The American Veterinary Medical Association (AVMA), in their brochure “Household Hazards,” states, “Every home contains a variety of everyday items and substances that can be dangerous or even fatal if ingested by dogs and cats. You can protect your pet’s health by becoming aware of the most common health hazards found in many pet-owning households.” The list provided by the AVMA includes food items, cleaning products, toiletries, and houseplants. AVMA’s list of common food items that are safe for humans but not safe for pets, includes coffee grounds, chocolate, macadamia nuts, onions, fatty foods, and chewing gum, candy and breath fresheners made with xylitol. AVMA recommends that pet owners keep these and other items away from pets. Please refer to the American Veterinary Medical Association’s “Household Hazards” brochure for more information on safeguarding your pet’s environment. Read the AVMA’s Household Hazards (PDF) brochure.
The Veterinary Center for America (VCA) also provides information about xylitol toxicity in dogs on their website. VCA recommends that dog owners be aware of any products that they use that contain xylitol and ensure that these are kept out of reach of dogs. The website also offers contact information for the Pet Poison Helpline, which is available 24 hours a day, 7 days a week.
The bottom line is that xylitol and products containing xylitol are safe for humans, but should not be consumed by dogs.
How are they used differently in the body?
Sugar replacers (polyols) are slowly and incompletely absorbed from the small intestine into the blood. The portion that is absorbed is metabolized by processes that require little or no insulin. Some of the portion that is not absorbed into the blood is broken down into smaller segments in the large intestine.3
Sugar replacers (polyols) are not readily converted to acids by bacteria in the mouth and, therefore, do not promote tooth decay. The FDA has authorized the use of the “does not promote tooth decay” health claim for food products containing erythritol, hydrogenated starch hydrolysates, isomalt, lactitol, maltitol, mannitol, sorbitol, xylitol, or a combination of these. The American Dental Association has adopted a position statement recognizing the role of sugar-free foods and medications in maintaining good oral health.
Because these sweeteners have lower caloric values, they may help people with diabetes achieve their weight goals. Non-cariogenic throat lozenges may also be useful if a person’s medications cause dryness of the mouth.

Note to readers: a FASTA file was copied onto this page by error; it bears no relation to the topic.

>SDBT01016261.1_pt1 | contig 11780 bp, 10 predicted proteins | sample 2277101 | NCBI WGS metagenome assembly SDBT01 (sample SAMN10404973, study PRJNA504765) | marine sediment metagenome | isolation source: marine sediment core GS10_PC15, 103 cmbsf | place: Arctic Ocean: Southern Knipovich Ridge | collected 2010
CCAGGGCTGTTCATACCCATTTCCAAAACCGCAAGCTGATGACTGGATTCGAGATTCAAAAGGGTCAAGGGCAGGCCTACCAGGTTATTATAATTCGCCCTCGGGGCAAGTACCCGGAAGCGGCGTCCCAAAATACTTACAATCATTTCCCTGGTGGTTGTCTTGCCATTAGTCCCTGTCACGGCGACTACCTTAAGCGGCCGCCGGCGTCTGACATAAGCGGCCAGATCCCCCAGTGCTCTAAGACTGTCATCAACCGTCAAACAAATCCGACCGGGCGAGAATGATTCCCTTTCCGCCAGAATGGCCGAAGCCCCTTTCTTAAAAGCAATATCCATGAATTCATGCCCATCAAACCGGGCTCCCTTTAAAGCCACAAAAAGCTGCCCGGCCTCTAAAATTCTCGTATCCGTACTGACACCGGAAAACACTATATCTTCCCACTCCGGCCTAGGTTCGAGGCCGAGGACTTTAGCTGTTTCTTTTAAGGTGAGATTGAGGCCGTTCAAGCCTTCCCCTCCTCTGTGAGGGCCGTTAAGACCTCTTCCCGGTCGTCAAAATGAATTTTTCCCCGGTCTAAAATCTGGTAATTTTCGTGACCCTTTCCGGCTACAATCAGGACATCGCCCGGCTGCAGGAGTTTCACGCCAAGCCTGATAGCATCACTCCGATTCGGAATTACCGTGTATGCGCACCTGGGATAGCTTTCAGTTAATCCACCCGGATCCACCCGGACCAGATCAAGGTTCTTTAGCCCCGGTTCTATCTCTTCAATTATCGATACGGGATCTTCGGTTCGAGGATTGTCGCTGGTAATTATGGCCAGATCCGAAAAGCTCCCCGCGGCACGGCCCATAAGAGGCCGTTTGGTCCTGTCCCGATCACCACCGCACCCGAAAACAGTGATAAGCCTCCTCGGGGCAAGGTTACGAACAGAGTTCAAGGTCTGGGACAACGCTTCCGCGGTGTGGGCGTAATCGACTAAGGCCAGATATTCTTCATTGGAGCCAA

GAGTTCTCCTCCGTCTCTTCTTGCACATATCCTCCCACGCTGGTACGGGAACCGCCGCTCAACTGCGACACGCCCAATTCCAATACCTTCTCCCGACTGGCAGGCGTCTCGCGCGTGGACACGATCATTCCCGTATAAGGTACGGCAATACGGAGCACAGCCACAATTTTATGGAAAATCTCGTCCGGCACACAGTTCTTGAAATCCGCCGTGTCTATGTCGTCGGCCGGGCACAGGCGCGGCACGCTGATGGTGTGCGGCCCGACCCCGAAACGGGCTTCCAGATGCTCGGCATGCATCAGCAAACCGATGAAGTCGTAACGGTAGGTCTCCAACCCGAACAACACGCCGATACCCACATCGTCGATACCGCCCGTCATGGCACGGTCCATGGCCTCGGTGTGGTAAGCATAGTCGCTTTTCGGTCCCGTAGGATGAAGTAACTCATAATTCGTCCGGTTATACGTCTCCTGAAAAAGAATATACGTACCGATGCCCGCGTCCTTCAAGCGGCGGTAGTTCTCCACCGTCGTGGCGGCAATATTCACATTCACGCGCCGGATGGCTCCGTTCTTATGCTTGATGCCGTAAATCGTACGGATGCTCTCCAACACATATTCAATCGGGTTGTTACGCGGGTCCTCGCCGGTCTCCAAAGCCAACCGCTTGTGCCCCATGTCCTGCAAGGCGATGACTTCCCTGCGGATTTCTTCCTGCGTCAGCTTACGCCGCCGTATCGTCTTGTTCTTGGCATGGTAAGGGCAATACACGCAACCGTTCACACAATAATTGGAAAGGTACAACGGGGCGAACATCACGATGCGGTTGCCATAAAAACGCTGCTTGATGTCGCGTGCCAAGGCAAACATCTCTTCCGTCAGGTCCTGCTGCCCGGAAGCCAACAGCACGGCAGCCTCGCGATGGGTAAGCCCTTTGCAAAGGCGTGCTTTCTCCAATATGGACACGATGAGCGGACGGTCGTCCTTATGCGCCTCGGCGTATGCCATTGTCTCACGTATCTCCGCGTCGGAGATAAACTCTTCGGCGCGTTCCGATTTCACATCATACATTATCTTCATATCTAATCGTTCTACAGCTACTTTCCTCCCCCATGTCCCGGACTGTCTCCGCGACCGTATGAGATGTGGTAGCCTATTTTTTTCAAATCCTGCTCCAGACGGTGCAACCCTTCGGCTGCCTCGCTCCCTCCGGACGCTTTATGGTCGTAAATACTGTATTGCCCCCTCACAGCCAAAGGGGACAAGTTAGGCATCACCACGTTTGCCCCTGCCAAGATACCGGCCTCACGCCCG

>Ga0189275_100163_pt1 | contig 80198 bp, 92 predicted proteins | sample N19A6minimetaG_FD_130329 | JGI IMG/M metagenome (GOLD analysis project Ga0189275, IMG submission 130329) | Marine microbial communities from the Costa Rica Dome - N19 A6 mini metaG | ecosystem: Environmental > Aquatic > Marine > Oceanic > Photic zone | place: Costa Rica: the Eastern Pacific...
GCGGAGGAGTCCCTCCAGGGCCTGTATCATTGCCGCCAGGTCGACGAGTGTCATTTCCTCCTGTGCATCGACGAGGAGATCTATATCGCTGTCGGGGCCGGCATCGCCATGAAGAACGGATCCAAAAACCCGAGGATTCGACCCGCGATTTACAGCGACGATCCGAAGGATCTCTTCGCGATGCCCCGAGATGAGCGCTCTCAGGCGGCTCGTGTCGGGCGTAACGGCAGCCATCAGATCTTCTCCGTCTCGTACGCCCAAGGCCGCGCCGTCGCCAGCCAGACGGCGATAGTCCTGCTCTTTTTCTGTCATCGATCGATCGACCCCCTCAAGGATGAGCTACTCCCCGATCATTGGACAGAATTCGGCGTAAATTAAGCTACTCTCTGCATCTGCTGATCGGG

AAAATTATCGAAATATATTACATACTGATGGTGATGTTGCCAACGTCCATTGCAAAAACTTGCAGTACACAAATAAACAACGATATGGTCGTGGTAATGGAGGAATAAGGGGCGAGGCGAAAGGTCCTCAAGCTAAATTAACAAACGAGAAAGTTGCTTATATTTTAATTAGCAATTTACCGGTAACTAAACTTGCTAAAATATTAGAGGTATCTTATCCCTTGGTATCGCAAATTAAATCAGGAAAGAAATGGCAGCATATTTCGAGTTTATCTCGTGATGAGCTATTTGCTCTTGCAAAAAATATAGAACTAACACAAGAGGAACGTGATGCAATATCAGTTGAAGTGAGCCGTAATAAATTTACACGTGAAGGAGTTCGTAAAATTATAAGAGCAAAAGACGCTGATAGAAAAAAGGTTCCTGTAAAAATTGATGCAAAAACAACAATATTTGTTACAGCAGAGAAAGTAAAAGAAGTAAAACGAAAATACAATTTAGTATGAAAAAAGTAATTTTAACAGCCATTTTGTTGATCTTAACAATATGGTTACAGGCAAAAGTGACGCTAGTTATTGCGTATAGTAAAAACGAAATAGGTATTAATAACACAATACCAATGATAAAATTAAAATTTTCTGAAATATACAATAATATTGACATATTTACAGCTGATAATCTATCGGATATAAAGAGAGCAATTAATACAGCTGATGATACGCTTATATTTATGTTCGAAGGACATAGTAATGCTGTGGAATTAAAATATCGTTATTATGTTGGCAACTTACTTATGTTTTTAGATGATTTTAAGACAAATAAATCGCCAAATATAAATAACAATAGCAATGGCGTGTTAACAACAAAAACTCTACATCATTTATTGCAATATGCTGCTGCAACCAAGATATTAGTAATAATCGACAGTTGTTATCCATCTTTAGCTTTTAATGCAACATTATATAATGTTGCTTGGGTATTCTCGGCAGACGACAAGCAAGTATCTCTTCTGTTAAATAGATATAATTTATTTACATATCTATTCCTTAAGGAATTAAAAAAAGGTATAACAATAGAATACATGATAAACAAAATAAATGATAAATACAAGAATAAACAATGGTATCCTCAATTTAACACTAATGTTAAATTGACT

Sugar replacers (polyols) also cause smaller increases in blood glucose and insulin levels than do sugars and other carbohydrates. Therefore, snacks sweetened with them may be useful. People with diabetes should consult their physician or other health professional about the usefulness of sugar replacers (polyols) in their daily meal plan.
Experts in diabetes management advise that if less than 10 grams of sugar replacers (polyols) is consumed, that serving is considered a “free food.” Above 10 grams, subtract half of the grams of sugar replacers (polyols) from the grams of total carbohydrate and then calculate the exchanges.
The name of the polyol appears in the ingredient list. The words “sugar alcohol” or the specific name of the polyol may also appear in the Nutrition Facts panel.
The grams in a serving may be shown voluntarily. If a claim such as “sugar free” is made on the label, the polyol content must be shown in the Nutrition Facts panel. FDA regulations specify that the name of the specific polyol may appear in the Nutrition Facts Panel if only one polyol is in the food. If more than one is in the food, the term “sugar alcohols” must be used. FDA is considering whether the term “polyol” would be less confusing to consumers than “sugar alcohol.”
Sweetness varies among the sugar replacers (polyols) and depends in part on the products in which they are used. They vary in sweetness from about half as sweet as the same amount of sugar to equally as sweet as sugar. Sometimes combining sugar replacers (polyols) gives a more pleasant taste.
Sugar replacers (polyols) are frequently combined with other alternative sweeteners, such as acesulfame potassium, aspartame, saccharin and sucralose, in sugar-free chewing gums, candies, frozen desserts and baked goods. The sugar replacer (polyol) gives these foods mild sweetness as well as the bulk and texture of sugar; the other alternative sweeteners bring the sweetness up to the level consumers expect.
- The Joint Food and Agriculture Organization/World Health Organization Expert Committee on Food Additives (JECFA)
- Sugar replacers (polyols) do not participate in the Maillard reaction.
- A significant amount of the unabsorbed sugar replacer (polyol) is metabolized to short chain fatty acids and gases by bacteria in the large intestine. Absorbed sugar replacers (polyols) are generally metabolized by insulin-independent mechanisms